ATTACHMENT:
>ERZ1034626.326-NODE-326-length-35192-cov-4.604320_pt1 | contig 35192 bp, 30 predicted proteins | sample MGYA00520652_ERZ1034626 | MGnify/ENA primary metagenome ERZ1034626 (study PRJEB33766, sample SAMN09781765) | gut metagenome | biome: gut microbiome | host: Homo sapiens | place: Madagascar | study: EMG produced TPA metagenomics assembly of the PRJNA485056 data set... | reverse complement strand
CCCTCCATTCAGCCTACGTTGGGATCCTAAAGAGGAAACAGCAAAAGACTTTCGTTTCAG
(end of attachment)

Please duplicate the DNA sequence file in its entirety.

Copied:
>ERZ1034626.326-NODE-326-length-35192-cov-4.604320_pt1 | contig 35192 bp, 30 predicted proteins | sample MGYA00520652_ERZ1034626 | MGnify/ENA primary metagenome ERZ1034626 (study PRJEB33766, sample SAMN09781765) | gut metagenome | biome: gut microbiome | host: Homo sapiens | place: Madagascar | study: EMG produced TPA metagenomics assembly of the PRJNA485056 data set... | reverse complement strand
CCCTCCATTCAGCCTACGTTGGGATCCTAAAGAGGAAACAGCAAAAGACTTTCGTTTCAG